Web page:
As I’ve seen Instructure grow from 200 to over 1,200 employees, I’m continually engaged in career conversations. As a team, we spend a lot of time looking at how we can help all our employees have meaningful interactions and discussions regarding their career growth and development. Do managers have the tools and support they need to provide mentorship and guidance? Do employees here at Instructure feel like they have a clear path forward?
Recently, we commissioned the Harris Poll to conduct a national survey of 1,433 full-time employees at 310 organizations. When it comes to the career journey, 77% of employees report they believe they are on their own to determine their career development. This research confirmed my own findings in working with employees and managers at Instructure. Employees want to know they are on track and managers or mentors want to give them the guidance they need – both sides just need the right tools to ensure the right conversations happen.
Forming meaningful connections between coworkers and colleagues, and facilitating productive conversations between employees and managers, is key to developing and remaining engaged throughout our careers. More than 40% of employees rank mentoring as one of their top three professional development priorities. Executing a successful mentoring relationship doesn’t come without its challenges. Here are some steps companies, mentors and mentees can take to ensure that advice on career, work, and trajectory is exchanged in a meaningful and productive way.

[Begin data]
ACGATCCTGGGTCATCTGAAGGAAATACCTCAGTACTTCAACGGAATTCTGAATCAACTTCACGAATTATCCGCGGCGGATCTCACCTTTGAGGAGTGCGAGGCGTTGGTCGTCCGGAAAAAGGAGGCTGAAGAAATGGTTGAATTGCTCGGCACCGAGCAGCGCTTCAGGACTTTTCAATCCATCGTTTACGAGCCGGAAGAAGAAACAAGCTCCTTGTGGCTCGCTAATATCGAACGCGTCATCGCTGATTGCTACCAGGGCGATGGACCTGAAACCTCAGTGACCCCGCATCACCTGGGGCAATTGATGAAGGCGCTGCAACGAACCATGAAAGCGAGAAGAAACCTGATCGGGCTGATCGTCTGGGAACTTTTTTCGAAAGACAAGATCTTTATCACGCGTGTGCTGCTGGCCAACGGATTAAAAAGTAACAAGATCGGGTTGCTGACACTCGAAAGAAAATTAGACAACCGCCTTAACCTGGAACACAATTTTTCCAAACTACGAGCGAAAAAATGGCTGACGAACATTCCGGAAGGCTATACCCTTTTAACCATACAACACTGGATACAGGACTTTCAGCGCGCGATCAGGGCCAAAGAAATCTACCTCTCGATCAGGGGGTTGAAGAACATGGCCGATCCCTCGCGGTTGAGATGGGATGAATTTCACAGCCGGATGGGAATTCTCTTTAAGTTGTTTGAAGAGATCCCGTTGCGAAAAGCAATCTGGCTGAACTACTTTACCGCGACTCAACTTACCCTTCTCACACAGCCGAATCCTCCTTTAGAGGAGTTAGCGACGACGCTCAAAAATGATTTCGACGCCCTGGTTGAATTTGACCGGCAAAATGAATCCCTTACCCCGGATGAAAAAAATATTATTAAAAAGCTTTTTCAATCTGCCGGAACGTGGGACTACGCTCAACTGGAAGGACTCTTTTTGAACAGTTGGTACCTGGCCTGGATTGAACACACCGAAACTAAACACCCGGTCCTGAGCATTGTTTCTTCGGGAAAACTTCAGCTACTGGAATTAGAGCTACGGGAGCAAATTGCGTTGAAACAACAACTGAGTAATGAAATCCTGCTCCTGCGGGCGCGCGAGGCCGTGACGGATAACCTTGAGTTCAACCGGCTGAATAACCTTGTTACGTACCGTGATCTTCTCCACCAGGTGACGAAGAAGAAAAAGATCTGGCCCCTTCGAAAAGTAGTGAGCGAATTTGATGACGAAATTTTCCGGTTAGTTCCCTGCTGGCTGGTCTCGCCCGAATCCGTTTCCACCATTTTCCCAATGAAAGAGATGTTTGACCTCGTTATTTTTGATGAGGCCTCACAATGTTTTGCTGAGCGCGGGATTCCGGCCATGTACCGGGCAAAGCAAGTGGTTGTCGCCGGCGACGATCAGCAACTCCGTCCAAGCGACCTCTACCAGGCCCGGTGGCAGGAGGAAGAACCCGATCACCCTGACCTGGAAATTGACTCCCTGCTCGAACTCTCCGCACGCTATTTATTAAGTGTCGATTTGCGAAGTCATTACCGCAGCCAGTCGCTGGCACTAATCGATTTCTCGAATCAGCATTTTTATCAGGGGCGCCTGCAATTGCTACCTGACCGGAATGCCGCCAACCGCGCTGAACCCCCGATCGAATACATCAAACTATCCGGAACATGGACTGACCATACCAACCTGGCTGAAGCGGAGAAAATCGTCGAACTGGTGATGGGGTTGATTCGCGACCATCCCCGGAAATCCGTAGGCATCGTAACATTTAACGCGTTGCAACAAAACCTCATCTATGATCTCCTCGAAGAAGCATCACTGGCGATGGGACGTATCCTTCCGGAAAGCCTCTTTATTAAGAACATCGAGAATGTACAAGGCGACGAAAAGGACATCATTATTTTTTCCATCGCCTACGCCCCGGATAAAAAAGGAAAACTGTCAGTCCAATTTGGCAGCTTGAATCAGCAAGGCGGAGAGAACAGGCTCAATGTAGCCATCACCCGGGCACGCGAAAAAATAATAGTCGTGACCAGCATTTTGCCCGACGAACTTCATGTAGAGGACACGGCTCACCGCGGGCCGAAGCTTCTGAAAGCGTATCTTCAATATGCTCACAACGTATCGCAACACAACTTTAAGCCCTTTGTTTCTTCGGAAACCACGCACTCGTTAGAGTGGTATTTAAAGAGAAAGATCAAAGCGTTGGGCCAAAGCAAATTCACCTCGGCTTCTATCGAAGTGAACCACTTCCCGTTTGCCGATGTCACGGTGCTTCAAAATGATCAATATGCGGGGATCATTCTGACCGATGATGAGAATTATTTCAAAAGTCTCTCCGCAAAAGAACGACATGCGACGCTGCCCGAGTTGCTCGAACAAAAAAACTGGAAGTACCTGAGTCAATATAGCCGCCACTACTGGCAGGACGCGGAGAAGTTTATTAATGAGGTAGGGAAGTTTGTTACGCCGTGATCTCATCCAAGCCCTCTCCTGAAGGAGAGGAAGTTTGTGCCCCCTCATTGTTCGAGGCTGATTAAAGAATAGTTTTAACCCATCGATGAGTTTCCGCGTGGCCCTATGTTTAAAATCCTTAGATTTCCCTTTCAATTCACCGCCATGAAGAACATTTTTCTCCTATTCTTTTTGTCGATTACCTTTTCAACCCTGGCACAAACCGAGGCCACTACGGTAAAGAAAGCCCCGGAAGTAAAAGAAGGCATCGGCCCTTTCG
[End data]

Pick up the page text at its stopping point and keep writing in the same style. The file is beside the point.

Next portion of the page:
Companies: Help People Connect Through Skills
Mentors often have a wealth of knowledge to share and can help a mentee navigate new experiences or learn new skills. Identifying what someone wants to learn and connecting them with a person who can teach that skill establishes a strong foundation for a potential mentor/mentee relationship.
Mentors: Make Time for Frequent Conversations
When it comes to mentoring, less is definitely not more. With busy schedules and endless to-do lists, it can be hard to find time for meaningful conversations with your mentee. But it’s important to prioritize these meetings and establish regular check-ins.
Mentees: Track Your Progress
Mentors and mentees invest a lot of time in their relationship, so it’s important to make sure that time is being used to further career development. Identify learning opportunities, set goals, and celebrate accomplishments. Establish agendas for your interactions and keep track of your progress throughout the relationship.
Today’s employees want to connect, share and learn from others. And, they want to feel like they are investing their time in a company that cares about them. The mentor/mentee relationship is a great way to fulfill this want while also furthering career development goals.
As HR leaders, proactively facilitating these types of relationships helps reinforce your commitment to developing your employees’ unique potential.
Jeff Weber, Instructure’s EVP of People and Places, will be speaking at the HR Tech Conference about the power of mentorship during the Women in HR Technology Summit on Tuesday, October 1 and the Ideas & Innovators panel on Friday, October 4.